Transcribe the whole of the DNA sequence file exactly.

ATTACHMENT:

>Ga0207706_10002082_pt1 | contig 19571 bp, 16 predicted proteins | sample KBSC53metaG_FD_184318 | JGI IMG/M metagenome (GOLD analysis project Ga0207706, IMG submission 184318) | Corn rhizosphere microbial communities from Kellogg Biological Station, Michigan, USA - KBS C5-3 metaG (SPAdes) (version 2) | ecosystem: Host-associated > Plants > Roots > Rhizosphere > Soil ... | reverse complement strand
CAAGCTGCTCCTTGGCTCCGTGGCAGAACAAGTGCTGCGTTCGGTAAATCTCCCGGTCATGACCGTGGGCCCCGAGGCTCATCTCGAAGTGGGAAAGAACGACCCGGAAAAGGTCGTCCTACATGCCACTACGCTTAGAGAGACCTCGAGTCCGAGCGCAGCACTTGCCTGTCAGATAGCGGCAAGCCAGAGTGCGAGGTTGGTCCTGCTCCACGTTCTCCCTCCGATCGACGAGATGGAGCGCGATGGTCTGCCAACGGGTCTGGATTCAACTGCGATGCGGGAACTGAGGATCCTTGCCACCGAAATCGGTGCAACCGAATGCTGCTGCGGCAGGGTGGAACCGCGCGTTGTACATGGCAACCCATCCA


>Ga0207706_10002082_pt1 | contig 19571 bp, 16 predicted proteins | sample KBSC53metaG_FD_184318 | JGI IMG/M metagenome (GOLD analysis project Ga0207706, IMG submission 184318) | Corn rhizosphere microbial communities from Kellogg Biological Station, Michigan, USA - KBS C5-3 metaG (SPAdes) (version 2) | ecosystem: Host-associated > Plants > Roots > Rhizosphere > Soil ... | reverse complement strand
CAAGCTGCTCCTTGGCTCCGTGGCAGAACAAGTGCTGCGTTCGGTAAATCTCCCGGTCATGACCGTGGGCCCCGAGGCTCATCTCGAAGTGGGAAAGAACGACCCGGAAAAGGTCGTCCTACATGCCACTACGCTTAGAGAGACCTCGAGTCCGAGCGCAGCACTTGCCTGTCAGATAGCGGCAAGCCAGAGTGCGAGGTTGGTCCTGCTCCACGTTCTCCCTCCGATCGACGAGATGGAGCGCGATGGTCTGCCAACGGGTCTGGATTCAACTGCGATGCGGGAACTGAGGATCCTTGCCACCGAAATCGGTGCAACCGAATGCTGCTGCGGCAGGGTGGAACCGCGCGTTGTACATGGCAACCCATCCA